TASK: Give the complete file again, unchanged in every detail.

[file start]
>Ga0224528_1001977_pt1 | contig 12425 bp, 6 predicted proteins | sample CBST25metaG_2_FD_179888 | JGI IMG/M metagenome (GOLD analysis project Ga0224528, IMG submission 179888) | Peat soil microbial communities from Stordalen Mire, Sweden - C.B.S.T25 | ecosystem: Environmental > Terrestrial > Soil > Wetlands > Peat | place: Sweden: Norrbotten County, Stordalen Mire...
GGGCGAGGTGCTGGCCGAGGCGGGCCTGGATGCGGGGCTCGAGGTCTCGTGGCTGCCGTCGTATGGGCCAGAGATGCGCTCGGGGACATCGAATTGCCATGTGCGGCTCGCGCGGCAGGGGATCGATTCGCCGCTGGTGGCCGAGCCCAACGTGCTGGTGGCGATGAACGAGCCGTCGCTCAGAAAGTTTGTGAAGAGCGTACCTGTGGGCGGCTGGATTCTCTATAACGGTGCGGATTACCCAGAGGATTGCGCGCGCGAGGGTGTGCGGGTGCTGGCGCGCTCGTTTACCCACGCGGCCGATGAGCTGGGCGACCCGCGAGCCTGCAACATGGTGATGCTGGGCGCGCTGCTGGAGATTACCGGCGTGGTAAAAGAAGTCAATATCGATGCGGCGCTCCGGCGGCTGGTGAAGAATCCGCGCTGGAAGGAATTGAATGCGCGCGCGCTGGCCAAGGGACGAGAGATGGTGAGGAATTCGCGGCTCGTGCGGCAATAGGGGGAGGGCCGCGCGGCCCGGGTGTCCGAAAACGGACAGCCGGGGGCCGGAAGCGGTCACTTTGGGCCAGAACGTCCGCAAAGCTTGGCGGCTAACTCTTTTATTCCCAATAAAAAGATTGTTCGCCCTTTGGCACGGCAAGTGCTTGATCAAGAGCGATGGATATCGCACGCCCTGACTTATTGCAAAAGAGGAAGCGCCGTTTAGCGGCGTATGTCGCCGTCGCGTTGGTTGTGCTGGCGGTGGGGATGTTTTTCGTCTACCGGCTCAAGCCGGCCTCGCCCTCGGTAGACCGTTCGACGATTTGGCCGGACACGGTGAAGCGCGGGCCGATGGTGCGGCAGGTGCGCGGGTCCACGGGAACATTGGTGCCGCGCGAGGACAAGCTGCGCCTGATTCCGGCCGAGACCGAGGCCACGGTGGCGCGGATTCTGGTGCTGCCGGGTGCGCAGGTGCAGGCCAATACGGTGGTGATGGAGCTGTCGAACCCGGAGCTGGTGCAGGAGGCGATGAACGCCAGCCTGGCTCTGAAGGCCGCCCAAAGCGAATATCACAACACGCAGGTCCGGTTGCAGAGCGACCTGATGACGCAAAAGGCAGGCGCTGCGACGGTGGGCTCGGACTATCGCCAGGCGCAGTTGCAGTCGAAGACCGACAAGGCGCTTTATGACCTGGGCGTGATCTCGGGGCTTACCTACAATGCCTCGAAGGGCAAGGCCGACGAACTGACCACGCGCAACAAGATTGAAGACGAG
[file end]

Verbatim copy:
>Ga0224528_1001977_pt1 | contig 12425 bp, 6 predicted proteins | sample CBST25metaG_2_FD_179888 | JGI IMG/M metagenome (GOLD analysis project Ga0224528, IMG submission 179888) | Peat soil microbial communities from Stordalen Mire, Sweden - C.B.S.T25 | ecosystem: Environmental > Terrestrial > Soil > Wetlands > Peat | place: Sweden: Norrbotten County, Stordalen Mire...
GGGCGAGGTGCTGGCCGAGGCGGGCCTGGATGCGGGGCTCGAGGTCTCGTGGCTGCCGTCGTATGGGCCAGAGATGCGCTCGGGGACATCGAATTGCCATGTGCGGCTCGCGCGGCAGGGGATCGATTCGCCGCTGGTGGCCGAGCCCAACGTGCTGGTGGCGATGAACGAGCCGTCGCTCAGAAAGTTTGTGAAGAGCGTACCTGTGGGCGGCTGGATTCTCTATAACGGTGCGGATTACCCAGAGGATTGCGCGCGCGAGGGTGTGCGGGTGCTGGCGCGCTCGTTTACCCACGCGGCCGATGAGCTGGGCGACCCGCGAGCCTGCAACATGGTGATGCTGGGCGCGCTGCTGGAGATTACCGGCGTGGTAAAAGAAGTCAATATCGATGCGGCGCTCCGGCGGCTGGTGAAGAATCCGCGCTGGAAGGAATTGAATGCGCGCGCGCTGGCCAAGGGACGAGAGATGGTGAGGAATTCGCGGCTCGTGCGGCAATAGGGGGAGGGCCGCGCGGCCCGGGTGTCCGAAAACGGACAGCCGGGGGCCGGAAGCGGTCACTTTGGGCCAGAACGTCCGCAAAGCTTGGCGGCTAACTCTTTTATTCCCAATAAAAAGATTGTTCGCCCTTTGGCACGGCAAGTGCTTGATCAAGAGCGATGGATATCGCACGCCCTGACTTATTGCAAAAGAGGAAGCGCCGTTTAGCGGCGTATGTCGCCGTCGCGTTGGTTGTGCTGGCGGTGGGGATGTTTTTCGTCTACCGGCTCAAGCCGGCCTCGCCCTCGGTAGACCGTTCGACGATTTGGCCGGACACGGTGAAGCGCGGGCCGATGGTGCGGCAGGTGCGCGGGTCCACGGGAACATTGGTGCCGCGCGAGGACAAGCTGCGCCTGATTCCGGCCGAGACCGAGGCCACGGTGGCGCGGATTCTGGTGCTGCCGGGTGCGCAGGTGCAGGCCAATACGGTGGTGATGGAGCTGTCGAACCCGGAGCTGGTGCAGGAGGCGATGAACGCCAGCCTGGCTCTGAAGGCCGCCCAAAGCGAATATCACAACACGCAGGTCCGGTTGCAGAGCGACCTGATGACGCAAAAGGCAGGCGCTGCGACGGTGGGCTCGGACTATCGCCAGGCGCAGTTGCAGTCGAAGACCGACAAGGCGCTTTATGACCTGGGCGTGATCTCGGGGCTTACCTACAATGCCTCGAAGGGCAAGGCCGACGAACTGACCACGCGCAACAAGATTGAAGACGAG